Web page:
Subsequently, when the air-fuel ratio sensor 22 generates a rich signal, the processing routine goes from step 623 to step 624, and the cumulative time T is made zero. Subsequently, at step 625, the εC is calculated by adding C to εC. Subsequently, at step 626, it is determined whether or not the number of times of enriching reaches the constant value, for example "5". When n is not equal to 5, the processing routine goes to step 633, at which n is incremented by "1". Namely, whenever the enriching processing for releasing NOx is carried out one time, n is incremented only by "1". Subsequently, the processing routine goes to step 632, at which the count value C is made zero, and then the processing routine goes to step 634.

At step 634, the NOx releasing flag is reset, and then at step 635, it is determined whether or not the correction coefficient K is smaller than 1.0. At this time, K<1.0, and therefore the processing routine goes to step 606, at which the air-fuel ratio of the air-fuel mixture fed into the combustion chamber 3 is switched from rich to lean. In the next processing cycle, it is decided at step 605 that T≦T0, and therefore the processing routine goes to step 606, and thus the air-fuel ratio of the air-fuel mixture fed into the combustion chamber 3 is maintained lean.

On the other hand, when the enriching processing for releasing NOx is carried out five times, at step 626, it is determined that n=5, and thus the processing routine goes to step 627. At step 627, an average value C (=1/n εC) of the elapsed time is calculated. Subsequently, at step 628, n is made zero, and then at step 629, εC is made zero. Subsequently, at step 630, it is determined whether or not the average value of the elapsed time is smaller than C0. When C<C0, that is, when it is determined that a large amount of SOx is absorbed in the NOx absorber 18, the processing routine goes to step 631, at which the SOx releasing flag is set, and then the processing routine goes to step 632. Contrary to this, when C≧C0, the processing routine jumps to step 632.

When the SOx releasing flag is set, the processing routine goes from step 601 to step 602, at which it is determined whether or not a constant time, for example 10 minutes, has lapsed. When 10 minutes have not lapsed, the processing routine goes to step 637, at which the Kt is made the constant value KK (>1.0), and then at step 638, the cumulative time T is made zero. Subsequently, the processing routine passes step 609 and goes to step 610. Accordingly, when the SOx releasing flag is set, for 10 minutes after this, the air-fuel ratio of the air-fuel mixture fed into the combustion chamber 3 is made rich, and thus during this time, all SOx will be released from the NOx absorber 18. When 10 minutes are elapsed after the SOx releasing flag is set, the processing routine goes from step 602 to step 603, at which the SOx releasing flag is reset, and then the processing routine goes to step 604.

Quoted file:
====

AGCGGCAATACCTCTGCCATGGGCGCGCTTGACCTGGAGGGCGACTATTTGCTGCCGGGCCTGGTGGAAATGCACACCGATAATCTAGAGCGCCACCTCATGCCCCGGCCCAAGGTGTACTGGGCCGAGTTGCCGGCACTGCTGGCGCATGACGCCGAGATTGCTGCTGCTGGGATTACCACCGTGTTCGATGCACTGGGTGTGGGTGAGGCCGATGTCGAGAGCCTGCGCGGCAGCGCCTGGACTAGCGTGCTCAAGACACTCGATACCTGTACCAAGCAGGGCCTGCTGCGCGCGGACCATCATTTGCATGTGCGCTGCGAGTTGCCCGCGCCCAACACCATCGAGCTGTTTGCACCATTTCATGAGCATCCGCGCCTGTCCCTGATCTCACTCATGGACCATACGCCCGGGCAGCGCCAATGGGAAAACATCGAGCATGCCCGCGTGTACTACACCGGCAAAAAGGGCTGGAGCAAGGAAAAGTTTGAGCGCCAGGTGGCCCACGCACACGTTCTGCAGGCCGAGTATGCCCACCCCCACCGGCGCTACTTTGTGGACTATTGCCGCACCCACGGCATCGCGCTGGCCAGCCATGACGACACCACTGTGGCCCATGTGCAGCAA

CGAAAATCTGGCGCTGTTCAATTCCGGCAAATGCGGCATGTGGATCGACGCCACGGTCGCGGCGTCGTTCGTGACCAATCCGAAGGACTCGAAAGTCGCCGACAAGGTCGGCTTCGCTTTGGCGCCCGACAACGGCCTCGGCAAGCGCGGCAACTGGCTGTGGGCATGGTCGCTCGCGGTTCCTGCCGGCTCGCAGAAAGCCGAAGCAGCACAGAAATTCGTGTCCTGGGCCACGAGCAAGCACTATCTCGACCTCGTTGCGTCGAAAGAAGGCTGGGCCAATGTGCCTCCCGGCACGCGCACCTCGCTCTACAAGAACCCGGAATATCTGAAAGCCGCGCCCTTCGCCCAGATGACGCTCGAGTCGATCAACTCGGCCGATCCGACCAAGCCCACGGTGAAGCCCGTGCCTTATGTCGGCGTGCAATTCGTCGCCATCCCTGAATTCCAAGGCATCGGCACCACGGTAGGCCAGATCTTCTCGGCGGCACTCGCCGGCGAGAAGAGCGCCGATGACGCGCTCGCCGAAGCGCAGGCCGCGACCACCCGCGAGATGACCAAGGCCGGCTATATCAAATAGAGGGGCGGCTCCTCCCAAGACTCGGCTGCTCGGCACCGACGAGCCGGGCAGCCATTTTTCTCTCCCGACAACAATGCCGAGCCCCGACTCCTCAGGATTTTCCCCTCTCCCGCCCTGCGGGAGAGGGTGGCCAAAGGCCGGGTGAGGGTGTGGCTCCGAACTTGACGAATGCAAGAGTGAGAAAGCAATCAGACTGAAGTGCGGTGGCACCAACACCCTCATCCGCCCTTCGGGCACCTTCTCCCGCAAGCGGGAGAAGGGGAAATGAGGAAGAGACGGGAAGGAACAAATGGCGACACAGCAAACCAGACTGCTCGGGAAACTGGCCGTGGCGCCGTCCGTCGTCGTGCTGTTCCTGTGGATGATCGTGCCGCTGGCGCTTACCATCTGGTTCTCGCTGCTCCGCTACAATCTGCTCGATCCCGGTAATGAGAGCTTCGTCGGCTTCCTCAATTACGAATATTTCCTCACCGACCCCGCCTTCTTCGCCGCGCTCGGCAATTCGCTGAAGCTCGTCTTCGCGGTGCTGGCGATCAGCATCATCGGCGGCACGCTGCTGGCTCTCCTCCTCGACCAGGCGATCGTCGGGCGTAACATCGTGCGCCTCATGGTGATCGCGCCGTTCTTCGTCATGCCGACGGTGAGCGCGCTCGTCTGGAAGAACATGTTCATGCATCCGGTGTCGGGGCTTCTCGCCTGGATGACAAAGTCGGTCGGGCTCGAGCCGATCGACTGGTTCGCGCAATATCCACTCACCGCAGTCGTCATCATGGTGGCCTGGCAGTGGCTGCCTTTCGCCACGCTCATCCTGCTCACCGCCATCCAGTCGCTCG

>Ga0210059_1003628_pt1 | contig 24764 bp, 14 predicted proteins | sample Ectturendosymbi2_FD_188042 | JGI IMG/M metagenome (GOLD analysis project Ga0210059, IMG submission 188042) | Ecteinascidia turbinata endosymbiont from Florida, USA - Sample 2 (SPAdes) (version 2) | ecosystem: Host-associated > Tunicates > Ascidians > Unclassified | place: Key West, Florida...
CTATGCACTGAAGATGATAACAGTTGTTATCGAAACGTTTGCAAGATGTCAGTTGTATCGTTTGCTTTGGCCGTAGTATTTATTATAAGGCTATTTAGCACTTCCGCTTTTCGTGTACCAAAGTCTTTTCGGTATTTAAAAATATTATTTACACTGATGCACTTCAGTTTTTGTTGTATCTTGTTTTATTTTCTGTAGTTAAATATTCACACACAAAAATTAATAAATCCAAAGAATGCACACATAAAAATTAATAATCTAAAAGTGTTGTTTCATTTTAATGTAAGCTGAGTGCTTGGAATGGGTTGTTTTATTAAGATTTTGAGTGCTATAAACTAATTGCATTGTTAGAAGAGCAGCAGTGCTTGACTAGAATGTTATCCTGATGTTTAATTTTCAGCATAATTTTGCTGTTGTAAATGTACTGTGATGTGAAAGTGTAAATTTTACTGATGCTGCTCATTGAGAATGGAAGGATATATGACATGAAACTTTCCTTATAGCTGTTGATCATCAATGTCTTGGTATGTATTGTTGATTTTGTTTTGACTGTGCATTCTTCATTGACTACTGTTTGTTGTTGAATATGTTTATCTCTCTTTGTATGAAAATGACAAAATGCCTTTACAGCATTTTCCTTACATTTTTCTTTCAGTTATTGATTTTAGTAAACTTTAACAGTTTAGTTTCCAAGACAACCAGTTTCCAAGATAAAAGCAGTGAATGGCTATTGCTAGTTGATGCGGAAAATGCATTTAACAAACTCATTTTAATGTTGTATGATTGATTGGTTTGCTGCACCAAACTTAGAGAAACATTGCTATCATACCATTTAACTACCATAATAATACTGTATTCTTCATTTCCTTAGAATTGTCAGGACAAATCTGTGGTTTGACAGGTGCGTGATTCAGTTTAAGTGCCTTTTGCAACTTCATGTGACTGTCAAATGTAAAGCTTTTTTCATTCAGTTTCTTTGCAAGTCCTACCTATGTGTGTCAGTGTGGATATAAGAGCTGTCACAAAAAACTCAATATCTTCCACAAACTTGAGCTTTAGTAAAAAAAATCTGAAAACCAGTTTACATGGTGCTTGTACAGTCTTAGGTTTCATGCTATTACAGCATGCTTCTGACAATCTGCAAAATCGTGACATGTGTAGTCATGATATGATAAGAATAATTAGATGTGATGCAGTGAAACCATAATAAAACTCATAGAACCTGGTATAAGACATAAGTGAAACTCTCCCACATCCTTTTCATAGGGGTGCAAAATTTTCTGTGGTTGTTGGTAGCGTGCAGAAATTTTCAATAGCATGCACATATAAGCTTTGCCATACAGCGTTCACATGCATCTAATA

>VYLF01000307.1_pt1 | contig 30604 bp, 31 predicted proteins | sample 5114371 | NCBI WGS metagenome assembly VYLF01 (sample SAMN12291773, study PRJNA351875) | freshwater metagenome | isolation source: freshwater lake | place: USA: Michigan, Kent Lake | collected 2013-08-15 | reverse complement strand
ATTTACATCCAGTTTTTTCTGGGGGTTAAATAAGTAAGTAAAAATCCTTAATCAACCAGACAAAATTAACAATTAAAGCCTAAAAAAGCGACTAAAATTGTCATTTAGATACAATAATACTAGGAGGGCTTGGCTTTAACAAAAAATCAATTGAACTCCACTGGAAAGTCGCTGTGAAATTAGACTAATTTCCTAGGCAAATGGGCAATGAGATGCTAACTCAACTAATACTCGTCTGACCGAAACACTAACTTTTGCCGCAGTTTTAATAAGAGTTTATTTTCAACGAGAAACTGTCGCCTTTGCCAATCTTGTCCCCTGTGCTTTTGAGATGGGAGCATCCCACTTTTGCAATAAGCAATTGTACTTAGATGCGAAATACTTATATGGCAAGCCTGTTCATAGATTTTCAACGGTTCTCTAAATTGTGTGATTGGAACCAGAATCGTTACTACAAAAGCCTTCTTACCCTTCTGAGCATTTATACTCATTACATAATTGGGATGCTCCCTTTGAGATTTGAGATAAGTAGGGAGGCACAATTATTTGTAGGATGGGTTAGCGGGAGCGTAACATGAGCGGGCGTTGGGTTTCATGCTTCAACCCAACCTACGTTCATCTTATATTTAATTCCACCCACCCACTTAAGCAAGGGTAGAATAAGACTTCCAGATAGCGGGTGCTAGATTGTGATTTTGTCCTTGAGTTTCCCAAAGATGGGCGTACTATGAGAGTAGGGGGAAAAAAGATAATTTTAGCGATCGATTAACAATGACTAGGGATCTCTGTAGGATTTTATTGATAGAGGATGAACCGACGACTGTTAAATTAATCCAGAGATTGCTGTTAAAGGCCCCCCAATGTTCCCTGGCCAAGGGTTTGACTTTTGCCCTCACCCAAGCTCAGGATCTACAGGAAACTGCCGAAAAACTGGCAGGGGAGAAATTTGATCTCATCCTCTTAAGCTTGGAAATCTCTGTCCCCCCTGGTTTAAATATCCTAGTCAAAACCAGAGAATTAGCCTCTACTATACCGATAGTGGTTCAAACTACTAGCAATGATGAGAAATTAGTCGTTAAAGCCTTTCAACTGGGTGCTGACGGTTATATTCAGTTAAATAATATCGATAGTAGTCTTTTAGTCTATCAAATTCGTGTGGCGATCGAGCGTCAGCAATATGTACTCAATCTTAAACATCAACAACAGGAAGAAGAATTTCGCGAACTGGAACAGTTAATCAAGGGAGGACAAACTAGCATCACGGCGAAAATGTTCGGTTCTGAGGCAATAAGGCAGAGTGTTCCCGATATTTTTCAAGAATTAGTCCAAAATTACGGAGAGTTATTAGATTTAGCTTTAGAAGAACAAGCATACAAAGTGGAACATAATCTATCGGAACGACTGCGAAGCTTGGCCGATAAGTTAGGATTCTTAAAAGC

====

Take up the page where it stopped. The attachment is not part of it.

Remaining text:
On the other hand, when the target value K changes from the state where K<1.0 to the state where K=1.0, that is, when the operation state of the engine is shifted from the operation state where the lean air-fuel mixture should be burned to the high load operation state, the processing routine goes from step 604 to step 611. At this time, Kt is still smaller than 1.0, and therefore the processing routine goes to step 610 via steps 612, 613, 614 and 609, and thus the air-fuel ratio of the air-fuel mixture fed into the combustion chamber 3 is switched from lean to rich. Namely, when the operation state of the engine is shifted from the operation state where a lean air-fuel mixture should be burned to the high load operation state, the control air-fuel ratio is switched from lean to rich.